Dormant Companies and Non-trading Companies are one and the same thing:
There is no statutory definition of a non-trading company, furthermore Companies House and HMRC define dormant companies differently:
- Companies House state that a company is dormant if it has made no significant transactions during an accounting year.
- HMRC consider a company to be dormant, if:
- The company is not actively engaged in business or receiving income or profits.
- The company holds assets that are not capable of generating income or profits
- The company’s assets are unlikely to produce income or profits in the near future.
- The company is not incurring costs, other than incidental compliance costs i.e. Companies House Charges
- The company is an investment trust, pension or client account company and is not trading.
Dormant Companies are usually created for the following reasons:
- To protect a name: Companies House will not register a company with a name that is already registered. Registering a name first pre-empts another limited liability company or limited liability partnership registering that name. Registration is a relatively inexpensive way to protect a name, but not foolproof.
- To hold a non-performing asset: Such as a freehold or a patent.
- In readiness to start trading: Limited Companies are quite often put “on-ice” until their directors are ready to start trading.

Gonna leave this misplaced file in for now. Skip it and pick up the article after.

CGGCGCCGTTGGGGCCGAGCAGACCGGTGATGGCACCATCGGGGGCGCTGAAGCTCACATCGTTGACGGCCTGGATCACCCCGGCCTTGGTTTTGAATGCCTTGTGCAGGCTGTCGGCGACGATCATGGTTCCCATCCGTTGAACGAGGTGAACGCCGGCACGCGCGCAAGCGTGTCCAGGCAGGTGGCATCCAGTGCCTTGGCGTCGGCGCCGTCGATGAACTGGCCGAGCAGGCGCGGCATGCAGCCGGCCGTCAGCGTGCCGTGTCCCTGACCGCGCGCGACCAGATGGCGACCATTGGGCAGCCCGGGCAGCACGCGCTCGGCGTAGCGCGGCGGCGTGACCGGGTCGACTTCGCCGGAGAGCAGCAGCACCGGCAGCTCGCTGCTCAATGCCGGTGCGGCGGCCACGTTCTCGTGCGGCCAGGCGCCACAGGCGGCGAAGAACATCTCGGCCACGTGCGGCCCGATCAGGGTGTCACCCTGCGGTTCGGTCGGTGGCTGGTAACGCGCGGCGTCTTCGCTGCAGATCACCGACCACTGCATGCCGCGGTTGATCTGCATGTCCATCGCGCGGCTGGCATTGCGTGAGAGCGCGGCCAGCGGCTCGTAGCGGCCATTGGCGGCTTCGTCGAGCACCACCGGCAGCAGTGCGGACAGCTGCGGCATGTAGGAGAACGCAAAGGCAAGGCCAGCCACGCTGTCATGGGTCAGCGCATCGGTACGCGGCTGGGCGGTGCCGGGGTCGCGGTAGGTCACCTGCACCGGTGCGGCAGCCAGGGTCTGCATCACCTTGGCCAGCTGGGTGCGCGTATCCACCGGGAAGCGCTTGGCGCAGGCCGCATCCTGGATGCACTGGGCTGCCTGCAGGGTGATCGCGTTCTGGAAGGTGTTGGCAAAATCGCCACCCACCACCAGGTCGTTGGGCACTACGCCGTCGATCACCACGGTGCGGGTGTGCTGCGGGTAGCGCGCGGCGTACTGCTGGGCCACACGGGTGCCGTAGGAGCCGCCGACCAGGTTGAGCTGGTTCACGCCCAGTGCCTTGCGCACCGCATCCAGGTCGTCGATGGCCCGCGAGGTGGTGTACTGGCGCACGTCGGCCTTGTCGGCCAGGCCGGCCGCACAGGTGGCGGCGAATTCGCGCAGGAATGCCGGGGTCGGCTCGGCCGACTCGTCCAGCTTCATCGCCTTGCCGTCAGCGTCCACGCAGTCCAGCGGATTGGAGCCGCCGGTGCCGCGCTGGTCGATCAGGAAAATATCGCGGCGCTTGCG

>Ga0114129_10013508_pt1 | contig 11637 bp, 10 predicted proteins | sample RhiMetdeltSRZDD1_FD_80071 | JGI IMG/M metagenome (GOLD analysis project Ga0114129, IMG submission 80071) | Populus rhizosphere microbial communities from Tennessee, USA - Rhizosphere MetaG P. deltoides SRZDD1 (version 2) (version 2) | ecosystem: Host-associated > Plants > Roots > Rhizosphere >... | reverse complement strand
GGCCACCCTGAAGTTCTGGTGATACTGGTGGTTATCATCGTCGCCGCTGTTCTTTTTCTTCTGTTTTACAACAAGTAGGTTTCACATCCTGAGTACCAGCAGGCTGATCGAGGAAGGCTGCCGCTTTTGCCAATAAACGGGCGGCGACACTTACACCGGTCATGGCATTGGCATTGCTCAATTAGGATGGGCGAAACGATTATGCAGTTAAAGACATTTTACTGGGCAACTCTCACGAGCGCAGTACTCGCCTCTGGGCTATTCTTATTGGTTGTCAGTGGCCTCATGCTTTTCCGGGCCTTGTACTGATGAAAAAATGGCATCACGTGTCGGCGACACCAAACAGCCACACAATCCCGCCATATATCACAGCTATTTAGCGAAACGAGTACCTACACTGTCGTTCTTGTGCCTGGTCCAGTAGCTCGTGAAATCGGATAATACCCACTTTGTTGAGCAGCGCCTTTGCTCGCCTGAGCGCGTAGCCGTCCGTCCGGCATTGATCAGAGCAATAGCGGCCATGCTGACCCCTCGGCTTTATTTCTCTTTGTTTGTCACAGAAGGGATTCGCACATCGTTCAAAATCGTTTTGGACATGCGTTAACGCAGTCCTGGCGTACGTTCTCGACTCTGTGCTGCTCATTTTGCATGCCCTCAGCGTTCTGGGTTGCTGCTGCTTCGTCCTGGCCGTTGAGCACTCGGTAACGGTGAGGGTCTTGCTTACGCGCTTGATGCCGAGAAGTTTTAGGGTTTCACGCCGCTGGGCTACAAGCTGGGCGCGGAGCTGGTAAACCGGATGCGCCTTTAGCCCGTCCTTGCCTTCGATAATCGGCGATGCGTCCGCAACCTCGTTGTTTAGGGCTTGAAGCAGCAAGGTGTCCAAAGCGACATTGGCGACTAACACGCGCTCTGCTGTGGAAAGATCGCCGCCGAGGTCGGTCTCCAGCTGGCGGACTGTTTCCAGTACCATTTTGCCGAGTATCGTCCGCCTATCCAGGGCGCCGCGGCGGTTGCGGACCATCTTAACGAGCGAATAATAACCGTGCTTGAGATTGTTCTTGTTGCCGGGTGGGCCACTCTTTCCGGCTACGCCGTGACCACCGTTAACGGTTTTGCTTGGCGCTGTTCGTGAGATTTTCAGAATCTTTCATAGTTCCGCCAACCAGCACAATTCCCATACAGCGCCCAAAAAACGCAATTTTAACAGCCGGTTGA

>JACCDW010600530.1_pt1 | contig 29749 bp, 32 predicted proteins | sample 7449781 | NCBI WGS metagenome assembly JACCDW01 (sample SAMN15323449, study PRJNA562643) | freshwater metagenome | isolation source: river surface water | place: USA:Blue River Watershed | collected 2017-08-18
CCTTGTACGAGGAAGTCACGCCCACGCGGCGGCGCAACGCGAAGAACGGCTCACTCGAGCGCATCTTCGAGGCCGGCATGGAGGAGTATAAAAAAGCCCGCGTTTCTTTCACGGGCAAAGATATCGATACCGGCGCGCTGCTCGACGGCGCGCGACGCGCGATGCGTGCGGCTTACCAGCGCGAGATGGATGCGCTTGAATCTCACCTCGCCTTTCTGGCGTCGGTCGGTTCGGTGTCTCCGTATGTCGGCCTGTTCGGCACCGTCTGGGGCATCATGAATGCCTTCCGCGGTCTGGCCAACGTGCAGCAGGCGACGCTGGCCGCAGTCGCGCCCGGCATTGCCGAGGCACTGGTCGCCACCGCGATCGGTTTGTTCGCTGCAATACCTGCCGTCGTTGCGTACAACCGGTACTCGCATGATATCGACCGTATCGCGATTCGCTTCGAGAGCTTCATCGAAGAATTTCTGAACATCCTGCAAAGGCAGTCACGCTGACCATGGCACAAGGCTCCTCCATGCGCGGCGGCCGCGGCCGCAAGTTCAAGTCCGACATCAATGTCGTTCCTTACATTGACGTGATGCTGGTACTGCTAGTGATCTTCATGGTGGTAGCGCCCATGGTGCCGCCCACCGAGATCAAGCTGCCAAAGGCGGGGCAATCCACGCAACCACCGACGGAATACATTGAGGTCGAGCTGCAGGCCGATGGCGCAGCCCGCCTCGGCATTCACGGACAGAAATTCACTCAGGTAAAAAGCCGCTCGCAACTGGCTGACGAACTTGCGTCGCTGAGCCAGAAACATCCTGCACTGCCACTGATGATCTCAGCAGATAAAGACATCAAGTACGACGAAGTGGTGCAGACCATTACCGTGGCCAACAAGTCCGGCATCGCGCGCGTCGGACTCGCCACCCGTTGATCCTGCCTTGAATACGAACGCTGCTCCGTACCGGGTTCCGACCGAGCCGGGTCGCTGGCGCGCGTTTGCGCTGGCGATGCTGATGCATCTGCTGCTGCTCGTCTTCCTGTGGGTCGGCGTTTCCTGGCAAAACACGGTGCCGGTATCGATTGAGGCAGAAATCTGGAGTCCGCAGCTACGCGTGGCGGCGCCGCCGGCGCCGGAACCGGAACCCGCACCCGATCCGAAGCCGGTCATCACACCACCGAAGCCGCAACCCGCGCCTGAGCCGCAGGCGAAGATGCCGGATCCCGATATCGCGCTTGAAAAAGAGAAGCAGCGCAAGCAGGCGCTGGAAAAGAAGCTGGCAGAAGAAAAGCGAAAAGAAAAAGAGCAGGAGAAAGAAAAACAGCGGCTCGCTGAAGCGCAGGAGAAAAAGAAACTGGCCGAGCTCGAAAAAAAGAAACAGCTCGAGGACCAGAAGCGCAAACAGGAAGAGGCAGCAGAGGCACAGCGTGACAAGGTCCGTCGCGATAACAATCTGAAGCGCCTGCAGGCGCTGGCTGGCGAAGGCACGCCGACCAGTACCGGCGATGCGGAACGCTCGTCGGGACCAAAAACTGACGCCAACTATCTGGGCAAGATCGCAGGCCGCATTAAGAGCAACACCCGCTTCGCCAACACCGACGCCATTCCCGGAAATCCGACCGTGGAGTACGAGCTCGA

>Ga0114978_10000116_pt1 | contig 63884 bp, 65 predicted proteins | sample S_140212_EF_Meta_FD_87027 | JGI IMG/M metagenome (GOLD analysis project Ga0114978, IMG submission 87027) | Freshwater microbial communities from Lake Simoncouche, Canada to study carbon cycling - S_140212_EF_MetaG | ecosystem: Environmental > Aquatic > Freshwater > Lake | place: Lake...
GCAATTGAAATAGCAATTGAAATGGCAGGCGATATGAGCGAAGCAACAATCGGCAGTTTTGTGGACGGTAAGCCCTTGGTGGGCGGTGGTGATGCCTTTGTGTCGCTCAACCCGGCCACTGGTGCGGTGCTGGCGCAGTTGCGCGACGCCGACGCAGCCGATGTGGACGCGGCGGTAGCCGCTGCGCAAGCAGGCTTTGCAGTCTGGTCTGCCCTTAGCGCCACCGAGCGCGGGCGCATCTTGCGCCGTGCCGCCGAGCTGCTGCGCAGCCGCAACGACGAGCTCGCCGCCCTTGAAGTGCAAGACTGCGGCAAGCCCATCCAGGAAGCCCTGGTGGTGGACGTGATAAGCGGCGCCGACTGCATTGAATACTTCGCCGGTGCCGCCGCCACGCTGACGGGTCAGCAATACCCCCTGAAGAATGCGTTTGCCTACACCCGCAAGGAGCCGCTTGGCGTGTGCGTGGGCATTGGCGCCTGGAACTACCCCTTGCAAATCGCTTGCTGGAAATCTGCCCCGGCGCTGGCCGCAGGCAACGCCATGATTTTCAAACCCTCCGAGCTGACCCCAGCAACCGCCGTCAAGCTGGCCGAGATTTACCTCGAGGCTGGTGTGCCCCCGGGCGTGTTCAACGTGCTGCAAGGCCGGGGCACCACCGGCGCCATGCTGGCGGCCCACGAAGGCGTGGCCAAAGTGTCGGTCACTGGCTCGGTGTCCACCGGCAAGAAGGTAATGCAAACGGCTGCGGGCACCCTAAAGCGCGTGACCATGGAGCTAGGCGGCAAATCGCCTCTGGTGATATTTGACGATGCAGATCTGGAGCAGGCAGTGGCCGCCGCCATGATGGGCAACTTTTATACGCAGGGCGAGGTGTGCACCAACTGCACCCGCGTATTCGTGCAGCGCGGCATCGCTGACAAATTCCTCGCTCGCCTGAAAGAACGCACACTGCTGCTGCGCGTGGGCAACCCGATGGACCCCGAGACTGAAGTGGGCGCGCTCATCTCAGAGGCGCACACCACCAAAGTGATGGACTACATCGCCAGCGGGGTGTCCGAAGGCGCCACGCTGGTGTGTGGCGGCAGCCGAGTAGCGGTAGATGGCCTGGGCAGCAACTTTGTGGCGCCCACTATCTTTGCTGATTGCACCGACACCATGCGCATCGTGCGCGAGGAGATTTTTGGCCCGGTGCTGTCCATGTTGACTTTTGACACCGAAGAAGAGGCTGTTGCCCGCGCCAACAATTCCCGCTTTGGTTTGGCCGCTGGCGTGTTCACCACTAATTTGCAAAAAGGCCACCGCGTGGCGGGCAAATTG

Dormant Companies have legal compliance obligations.
Companies House requires an Annual Return each year and dormant company accounts in respect of each accounting year. Annual Returns can be submitted via the administrative portal we provide our clients. We also have a service preparing and submitting dormant company accounts. For more information use our contact us form.
The Annual Return must contain the following information:
The Dormant company accounts must contain the following information:
- A balance sheet with notes and a statement that the company was dormant for the entire accounting year.
- The previous year’s figures
HMRC sends new companies a form CT41G to notify them of their UTR (Unique Taxpayer Reference). The form also asks for more information about the company and includes a section on dormant companies. Directors should use this to advise HMRC that the company is dormant. Dormant Companies are not obliged to file Corporation Tax returns each year. However, directors are obliged to advise HMRC when a dormant company changes its status and starts trading.
If you are forming a company with the intention of keeping it dormant make the shares unpaid. This will ensure that you do not need to open a bank account and incur potential bank charges.It is possible that the bank charges result in the company losing its dormant status.